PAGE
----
On SAGE Insight: Does antibiotic treatment duration affect the outcomes of exacerbations of asthma and pulmonary disease?

Article title: Does antibiotic treatment duration affect the outcomes of exacerbations of asthma and COPD? A systematic review

From Chronic Respiratory Disease

Antibiotic resistance is a major public health crisis facing the world today and in part caused by inappropriately prescribed antibiotics. Evidence for their optimal use, e.g. how long to give a course of antibiotics for, is often missing. The advantages of shorter courses (less resistance, fewer side effects etc.) need to be balanced carefully with treatment failure. This balance is particularly difficult in those with chronic respiratory conditions such as asthma or chronic obstructive pulmonary disease (COPD) as most of their exacerbations are not caused by bacteria, yet in reality they are normally given antibiotics to treat exacerbations.

We hence undertook this systematic review and meta-analysis to investigate the optimal antibiotic duration to treat COPD and asthma exacerbations. Disappointingly, no work has been done in asthma. The ten studies included for COPD showed that courses of 7 days or longer of the same antibiotic were associated with increased adverse events compared to shorter courses. Shorter courses did not cause more treatment failure or failed at eradicating bacteria from sputum. Fluoroquinolones were the commonest antibiotic class studied, yet these are not usually given in clinical practice. All studies were carried out in high income countries.

Considering that more than 200 million people suffer from asthma globally and e.g. the UK National Health Service (NHS) spends more than £250 million per year on COPD, more work needs to be done. We need to establish what is happening in primary care as most antibiotics are prescribed here (our group is working on this currently). Interventional studies are needed to compare different classes and establish whether shorter durations are safe in reality. This may link in with biomarker studies and form the basis for developing guidelines. Finally, the burden of respiratory non-communicable diseases in lower- and middle-income countries is rising due to increased microbial resistance, limited access to follow up, malnutrition, air pollution, smoking and industrial exposures. Populations there are particularly vulnerable to treatment failure and adverse effects, and as a scientific community we need to create a stronger evidence base. Hopefully this study will point us in the right direction.

By Marie Stolbrink

Dr Marie Stolbrink is a National Institute for Health Research Academic Clinical Fellow at University of Liverpool.
mstolbrink@doctors.org.uk,
Twitter: @M_Stolbrink

 

Abstract

Asthma and chronic obstructive pulmonary disease (COPD) cause significant morbidity and mortality worldwide, primarily through exacerbations. Exacerbations are often treated with antibiotics but their optimal course duration is uncertain. Reducing antibiotic duration may influence antimicrobial resistance but risks treatment failure. The objective of this article is to review published literature to investigate whether shorter antibiotic therapy duration affects clinical outcomes in the treatment of asthma and COPD exacerbations. We systematically searched electronic databases (MEDLINE, EMBASE, CINAHL, World Health Organisation International Clinical Trial Registry Platform, the Cochrane library, and ISRCTN) with no language, location, or time restrictions. We retrieved observational and controlled trials comparing different durations of the same oral antibiotic therapy in the treatment of acute exacerbations of asthma or COPD in adults. We found no applicable studies for asthma exacerbations. We included 10 randomized, placebo-controlled trials for COPD patients, all from high-income countries. The commonest studied antibiotic class was fluoroquinolones. Antibiotic courses shorter than 6 days were associated with significantly fewer overall adverse events (risk ratio (RR): 0.84, 95% confidence interval (CI): 0.75–0.93, p = 0.001) when compared with those of 7 or more days. There was no statistically significant difference for clinical success or bacteriological eradication in sputum (RR: 1.00, 95% CI: 0.88–1.13 and RR: 1.06, 95% CI: 0.79–1.44, respectively). Shorter durations of antibiotics for COPD exacerbations do not seem to confer a higher risk of treatment failure but are associated with fewer adverse events. This is in keeping with previous studies in community acquired pneumonia, but studies were heterogeneous and differed from usual clinical practice. Further observational and prospective work is needed to explore the significance of antibiotic duration in the treatment of asthma and COPD exacerbations.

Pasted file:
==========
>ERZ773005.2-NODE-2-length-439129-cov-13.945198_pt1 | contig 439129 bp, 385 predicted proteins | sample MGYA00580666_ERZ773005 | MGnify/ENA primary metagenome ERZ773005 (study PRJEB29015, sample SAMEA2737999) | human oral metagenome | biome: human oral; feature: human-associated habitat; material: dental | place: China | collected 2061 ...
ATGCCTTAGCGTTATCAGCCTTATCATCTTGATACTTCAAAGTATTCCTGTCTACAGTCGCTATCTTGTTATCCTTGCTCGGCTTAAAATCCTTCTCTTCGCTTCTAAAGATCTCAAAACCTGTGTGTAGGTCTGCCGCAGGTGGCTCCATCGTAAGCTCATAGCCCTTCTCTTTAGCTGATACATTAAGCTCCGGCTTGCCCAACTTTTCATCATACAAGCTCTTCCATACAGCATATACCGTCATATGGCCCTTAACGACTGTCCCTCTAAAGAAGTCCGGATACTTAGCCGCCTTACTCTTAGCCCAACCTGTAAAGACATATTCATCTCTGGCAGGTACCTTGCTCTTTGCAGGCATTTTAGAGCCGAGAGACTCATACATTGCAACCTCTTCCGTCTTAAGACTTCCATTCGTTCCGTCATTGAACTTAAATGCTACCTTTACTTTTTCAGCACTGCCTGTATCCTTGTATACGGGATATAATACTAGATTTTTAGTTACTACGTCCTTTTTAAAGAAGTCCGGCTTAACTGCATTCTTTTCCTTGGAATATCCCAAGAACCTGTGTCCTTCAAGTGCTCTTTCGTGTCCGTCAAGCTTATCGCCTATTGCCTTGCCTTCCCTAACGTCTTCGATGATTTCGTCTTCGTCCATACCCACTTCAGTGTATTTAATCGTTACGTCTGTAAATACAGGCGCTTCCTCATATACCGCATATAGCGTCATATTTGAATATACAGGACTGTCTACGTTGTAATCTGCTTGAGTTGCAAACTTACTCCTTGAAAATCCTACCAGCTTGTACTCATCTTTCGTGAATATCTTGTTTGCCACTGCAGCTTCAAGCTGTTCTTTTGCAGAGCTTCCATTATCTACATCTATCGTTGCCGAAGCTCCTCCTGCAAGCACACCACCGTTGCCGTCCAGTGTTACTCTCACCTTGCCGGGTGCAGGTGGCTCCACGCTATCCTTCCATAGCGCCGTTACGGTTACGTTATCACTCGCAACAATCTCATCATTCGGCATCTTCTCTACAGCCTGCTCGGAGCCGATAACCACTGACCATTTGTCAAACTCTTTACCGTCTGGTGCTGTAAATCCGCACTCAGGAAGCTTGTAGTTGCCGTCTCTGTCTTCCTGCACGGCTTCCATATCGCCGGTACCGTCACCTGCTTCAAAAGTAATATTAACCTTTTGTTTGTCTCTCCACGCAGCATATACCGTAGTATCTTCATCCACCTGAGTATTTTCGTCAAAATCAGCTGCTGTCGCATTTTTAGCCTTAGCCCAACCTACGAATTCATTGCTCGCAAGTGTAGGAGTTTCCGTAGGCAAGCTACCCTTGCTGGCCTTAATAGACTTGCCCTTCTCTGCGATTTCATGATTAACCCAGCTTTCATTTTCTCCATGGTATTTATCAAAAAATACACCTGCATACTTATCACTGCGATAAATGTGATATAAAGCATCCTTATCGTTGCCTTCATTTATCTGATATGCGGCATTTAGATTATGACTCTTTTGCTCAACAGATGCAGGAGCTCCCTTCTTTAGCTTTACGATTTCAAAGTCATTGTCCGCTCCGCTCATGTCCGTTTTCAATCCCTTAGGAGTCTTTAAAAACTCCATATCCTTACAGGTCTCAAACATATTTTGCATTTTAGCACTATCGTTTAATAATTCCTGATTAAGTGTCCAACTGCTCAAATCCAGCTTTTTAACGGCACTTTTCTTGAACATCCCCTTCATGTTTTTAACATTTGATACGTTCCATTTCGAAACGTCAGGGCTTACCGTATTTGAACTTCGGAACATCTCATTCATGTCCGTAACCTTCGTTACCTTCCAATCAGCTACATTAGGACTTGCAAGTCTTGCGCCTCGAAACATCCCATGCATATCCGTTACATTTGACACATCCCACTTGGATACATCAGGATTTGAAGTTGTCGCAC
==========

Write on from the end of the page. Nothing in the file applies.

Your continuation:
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Article details
Does antibiotic treatment duration affect the outcomes of exacerbations of asthma and COPD? A systematic review
Marie Stolbrink, Jack Amiry, John D Blakey
First Published December 12, 2017
DOI: 10.1177/1479972317745734
From Chronic Respiratory Disease

     
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